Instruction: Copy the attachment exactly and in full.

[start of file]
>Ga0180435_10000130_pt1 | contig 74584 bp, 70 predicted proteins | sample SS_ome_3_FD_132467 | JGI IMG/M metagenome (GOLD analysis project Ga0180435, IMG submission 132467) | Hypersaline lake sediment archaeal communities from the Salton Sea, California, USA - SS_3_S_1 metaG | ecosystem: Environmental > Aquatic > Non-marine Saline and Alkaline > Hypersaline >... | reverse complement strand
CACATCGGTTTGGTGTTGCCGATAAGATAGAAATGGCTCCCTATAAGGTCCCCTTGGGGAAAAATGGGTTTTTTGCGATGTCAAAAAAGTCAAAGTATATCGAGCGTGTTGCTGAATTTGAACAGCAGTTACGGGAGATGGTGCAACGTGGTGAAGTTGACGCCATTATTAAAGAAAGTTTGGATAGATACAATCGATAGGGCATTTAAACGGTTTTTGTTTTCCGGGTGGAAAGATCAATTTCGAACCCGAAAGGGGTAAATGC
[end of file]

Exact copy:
>Ga0180435_10000130_pt1 | contig 74584 bp, 70 predicted proteins | sample SS_ome_3_FD_132467 | JGI IMG/M metagenome (GOLD analysis project Ga0180435, IMG submission 132467) | Hypersaline lake sediment archaeal communities from the Salton Sea, California, USA - SS_3_S_1 metaG | ecosystem: Environmental > Aquatic > Non-marine Saline and Alkaline > Hypersaline >... | reverse complement strand
CACATCGGTTTGGTGTTGCCGATAAGATAGAAATGGCTCCCTATAAGGTCCCCTTGGGGAAAAATGGGTTTTTTGCGATGTCAAAAAAGTCAAAGTATATCGAGCGTGTTGCTGAATTTGAACAGCAGTTACGGGAGATGGTGCAACGTGGTGAAGTTGACGCCATTATTAAAGAAAGTTTGGATAGATACAATCGATAGGGCATTTAAACGGTTTTTGTTTTCCGGGTGGAAAGATCAATTTCGAACCCGAAAGGGGTAAATGC